Ecumenical and interfaith ideas
"The truth is the centre of all religion," Mary Baker Eddy wrote. Here, you'll find ideas that honor that center, the "circle of faith" of which we're all a part. We hope they are helpful as you listen and contribute to the healing dialogue going on between faiths worldwide.
Christian Science in the Christian Community
Guest Contributor: Monica Karal
What happens when your own family is religiously diverse and doesn’t always see eye to eye on matters of faith?
My family circle includes a Jewish mom, a Hindu, a Christian Scientist (me), and some who haven’t spoken much about religious faith. Others are active in the Salvation Army.
This fall, due to public health guidelines, mom’s Temple didn’t hold the usual services for the High Holy Days of Rosh Hashanah (Jewish New Year) and Yom Kippur (Day of Atonement).
Motivated by love for God and family, I prayed to know how to honour mom’s desire to participate in these Holy Days and how to bring the family together in a meaningful way. I felt led to conduct an informal Rosh Hashanah service by teleconference and invite the whole family circle. Although all of us were raised Jewish, we’ve gone in quite different directions. How could I put together a service that would be faithful to mom’s Jewish traditions and would also be meaningful to all the participants?
I was guided by the Two Great Commandments that Christ Jesus quoted from the Hebrew Scriptures: to love God with all your heart (Deuteronomy 6:5), and to love your neighbor as yourself (Leviticus 19:18). I used mom’s Reform Jewish prayer book as a resource, and did some background research to enrich my understanding of these Holy Days.
Many passages in her prayer book were from Psalms and the Torah (the first five books of the Hebrew Scriptures). So on the day of our family Rosh Hashanah service, I read those aloud with reverence. We dug deep into the spiritual themes of these Holy Days. After reading from Scripture, I invited the participants to share their reflections on the themes that emerged: justice, righteousness, lovingkindness, peace, light, repentance, and renewal. In the sacred space created by the readings about God’s lovingkindness, mercy, and forgiveness, the participants were able to speak from the heart, sharing thoughts that perhaps had not been expressed before. We talked about making peace with the past, setting fresh goals, and looking forward to regeneration and renewal.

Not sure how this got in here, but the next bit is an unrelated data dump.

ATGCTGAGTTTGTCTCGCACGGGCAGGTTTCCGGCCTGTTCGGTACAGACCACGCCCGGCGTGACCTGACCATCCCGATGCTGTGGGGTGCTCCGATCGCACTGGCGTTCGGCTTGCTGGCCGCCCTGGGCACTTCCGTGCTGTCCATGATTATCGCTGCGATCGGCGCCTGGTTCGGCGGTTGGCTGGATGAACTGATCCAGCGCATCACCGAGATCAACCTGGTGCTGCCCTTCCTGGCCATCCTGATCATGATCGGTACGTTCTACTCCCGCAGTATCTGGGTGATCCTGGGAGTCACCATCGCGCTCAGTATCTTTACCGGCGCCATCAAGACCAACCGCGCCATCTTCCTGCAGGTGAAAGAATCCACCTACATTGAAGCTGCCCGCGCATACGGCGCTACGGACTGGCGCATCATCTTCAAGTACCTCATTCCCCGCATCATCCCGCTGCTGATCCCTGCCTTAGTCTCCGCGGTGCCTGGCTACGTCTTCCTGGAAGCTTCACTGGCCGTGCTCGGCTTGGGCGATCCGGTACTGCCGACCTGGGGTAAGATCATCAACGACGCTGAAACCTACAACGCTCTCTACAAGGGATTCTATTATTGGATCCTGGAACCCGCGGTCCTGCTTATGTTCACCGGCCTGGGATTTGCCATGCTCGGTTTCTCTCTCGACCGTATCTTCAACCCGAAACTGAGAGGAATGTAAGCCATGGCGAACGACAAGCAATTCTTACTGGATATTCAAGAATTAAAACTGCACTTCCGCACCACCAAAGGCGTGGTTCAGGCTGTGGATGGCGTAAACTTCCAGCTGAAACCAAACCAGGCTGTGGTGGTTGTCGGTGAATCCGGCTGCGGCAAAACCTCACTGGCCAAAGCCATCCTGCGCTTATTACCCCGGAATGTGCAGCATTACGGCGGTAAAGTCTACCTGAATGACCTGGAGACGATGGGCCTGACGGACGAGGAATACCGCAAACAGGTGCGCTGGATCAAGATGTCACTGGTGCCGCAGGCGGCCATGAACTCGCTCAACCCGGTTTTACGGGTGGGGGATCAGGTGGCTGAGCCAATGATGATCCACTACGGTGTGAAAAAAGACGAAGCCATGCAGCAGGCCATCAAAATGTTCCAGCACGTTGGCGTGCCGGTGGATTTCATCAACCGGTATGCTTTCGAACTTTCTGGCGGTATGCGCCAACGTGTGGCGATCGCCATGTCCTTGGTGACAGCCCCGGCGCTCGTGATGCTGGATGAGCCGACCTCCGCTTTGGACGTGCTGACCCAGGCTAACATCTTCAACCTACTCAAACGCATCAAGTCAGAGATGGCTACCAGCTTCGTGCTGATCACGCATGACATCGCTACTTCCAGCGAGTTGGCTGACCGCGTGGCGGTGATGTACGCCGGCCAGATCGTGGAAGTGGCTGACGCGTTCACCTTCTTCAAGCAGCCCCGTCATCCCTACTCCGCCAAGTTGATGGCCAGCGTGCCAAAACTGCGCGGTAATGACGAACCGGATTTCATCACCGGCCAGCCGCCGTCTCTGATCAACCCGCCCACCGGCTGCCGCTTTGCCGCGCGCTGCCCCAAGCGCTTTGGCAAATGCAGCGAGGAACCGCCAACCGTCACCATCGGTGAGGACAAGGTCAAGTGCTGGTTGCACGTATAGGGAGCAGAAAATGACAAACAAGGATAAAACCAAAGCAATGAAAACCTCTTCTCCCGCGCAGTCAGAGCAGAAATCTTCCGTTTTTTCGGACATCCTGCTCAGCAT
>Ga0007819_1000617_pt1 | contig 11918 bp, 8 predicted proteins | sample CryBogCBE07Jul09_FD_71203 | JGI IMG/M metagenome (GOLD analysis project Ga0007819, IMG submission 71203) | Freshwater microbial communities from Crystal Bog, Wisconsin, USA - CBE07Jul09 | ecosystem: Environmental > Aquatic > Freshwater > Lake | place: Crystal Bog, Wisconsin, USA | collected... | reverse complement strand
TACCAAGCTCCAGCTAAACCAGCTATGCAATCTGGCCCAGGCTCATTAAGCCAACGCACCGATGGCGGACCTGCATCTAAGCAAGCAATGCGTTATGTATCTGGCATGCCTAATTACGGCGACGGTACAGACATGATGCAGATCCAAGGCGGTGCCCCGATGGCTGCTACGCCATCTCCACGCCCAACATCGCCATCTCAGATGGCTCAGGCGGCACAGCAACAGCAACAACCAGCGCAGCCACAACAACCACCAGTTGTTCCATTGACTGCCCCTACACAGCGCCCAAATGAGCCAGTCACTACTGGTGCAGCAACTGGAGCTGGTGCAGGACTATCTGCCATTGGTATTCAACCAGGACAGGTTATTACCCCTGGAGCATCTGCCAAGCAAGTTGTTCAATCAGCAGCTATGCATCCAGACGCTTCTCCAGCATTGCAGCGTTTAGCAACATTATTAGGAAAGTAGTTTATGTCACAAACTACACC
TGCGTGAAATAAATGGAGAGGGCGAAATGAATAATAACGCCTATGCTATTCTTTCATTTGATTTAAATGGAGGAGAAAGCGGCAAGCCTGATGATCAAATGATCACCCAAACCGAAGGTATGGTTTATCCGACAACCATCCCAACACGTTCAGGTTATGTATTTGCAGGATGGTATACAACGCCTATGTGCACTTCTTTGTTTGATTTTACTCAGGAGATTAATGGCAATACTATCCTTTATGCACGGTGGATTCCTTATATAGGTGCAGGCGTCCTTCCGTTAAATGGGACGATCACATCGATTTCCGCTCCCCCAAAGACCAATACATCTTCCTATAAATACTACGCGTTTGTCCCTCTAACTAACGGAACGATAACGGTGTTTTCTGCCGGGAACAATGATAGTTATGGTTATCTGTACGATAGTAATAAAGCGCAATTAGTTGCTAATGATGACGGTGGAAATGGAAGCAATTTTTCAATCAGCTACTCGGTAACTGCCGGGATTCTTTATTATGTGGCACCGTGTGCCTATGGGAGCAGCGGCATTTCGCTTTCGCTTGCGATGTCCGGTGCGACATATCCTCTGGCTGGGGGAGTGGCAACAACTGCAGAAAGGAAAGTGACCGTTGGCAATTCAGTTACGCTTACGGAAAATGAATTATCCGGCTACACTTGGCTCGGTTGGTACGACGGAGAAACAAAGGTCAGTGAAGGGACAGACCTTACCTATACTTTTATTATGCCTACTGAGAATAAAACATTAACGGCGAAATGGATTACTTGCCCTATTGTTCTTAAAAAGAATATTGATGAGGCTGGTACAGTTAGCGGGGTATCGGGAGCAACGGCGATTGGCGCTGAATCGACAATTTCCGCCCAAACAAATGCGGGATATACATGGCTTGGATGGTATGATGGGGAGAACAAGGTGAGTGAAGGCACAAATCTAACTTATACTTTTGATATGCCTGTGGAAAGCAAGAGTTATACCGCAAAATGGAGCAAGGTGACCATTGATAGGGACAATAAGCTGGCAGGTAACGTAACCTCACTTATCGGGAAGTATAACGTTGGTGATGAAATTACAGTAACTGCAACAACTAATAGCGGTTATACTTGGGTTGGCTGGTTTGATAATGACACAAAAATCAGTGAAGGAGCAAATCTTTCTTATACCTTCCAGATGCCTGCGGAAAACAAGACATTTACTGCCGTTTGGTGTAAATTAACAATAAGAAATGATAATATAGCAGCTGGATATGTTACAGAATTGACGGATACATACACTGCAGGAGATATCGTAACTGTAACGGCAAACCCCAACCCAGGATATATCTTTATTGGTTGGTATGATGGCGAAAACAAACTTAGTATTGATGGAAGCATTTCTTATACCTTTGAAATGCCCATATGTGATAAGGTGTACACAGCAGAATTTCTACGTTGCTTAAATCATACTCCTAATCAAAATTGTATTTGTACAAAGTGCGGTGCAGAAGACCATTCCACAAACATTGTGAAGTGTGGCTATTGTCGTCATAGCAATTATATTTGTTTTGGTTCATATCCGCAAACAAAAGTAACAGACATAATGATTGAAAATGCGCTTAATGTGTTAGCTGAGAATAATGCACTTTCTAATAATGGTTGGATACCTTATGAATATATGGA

I presented some passages from the Torah that highlight the strong sense of social justice upheld by Jewish law. For example, we discussed the Jubilee Year, a time of renewal which was
Instituted every fifty years and was devoted to restoration of property and to freeing people from debts and servitude.
During this experience, I was able to share a bit about the Christian Science understanding of God as characterized by justice, mercy, wisdom, and lovingkindness. These attributes of God are found in most religions. As our Rosh Hashanah service unfolded, I increasingly felt the impartial and universal Christ light bringing warmth and brightness to our gathering and to the whole idea of multi-faith encounters.
Two days after our family Rosh Hashanah, I was listening to the online Sunday service of my Christian Science church when I suddenly heard something special outside. I opened the window to see what was happening. An orthodox Jewish man wrapped in a talit (prayer shawl) was blowing a shofar outside. The shofar is a ram’s horn that was used in ancient Israel to announce important public and religious events, and it continues to be sounded today on High Holy Days. I felt moved with respect for the heartfelt traditions of my Jewish forebears and their commitment to monotheism, which I now understand better since I’ve been studying the Hebrew Scriptures more deeply.
I’ve been praying lately about reconciliation between Jews and Christians, and I’m grateful to be witnessing interesting developments right where I live. I recently moved to an area which I soon discovered to have many Chassidic Jewish residents. I’ve gained renewed appreciation for their way of life: their strong sense of community, their commitment to Tzedakah (righteousness and charitable works), their cherishing of children, and the quiet sense of peace that permeates the neighbourhood when they take their weekly sabbath day of rest. Since their synagogues have generally been closed during the pandemic, some worshippers stand outside on their home balconies to sing prayers together, a lovely way of meeting the religious requirement of a minyan (minimum of ten worshippers) to hold community worship. When a few neighbors complained about the singing, many non-Jewish neighbors posted supportive messages on social media such as, “We love to hear you pray!”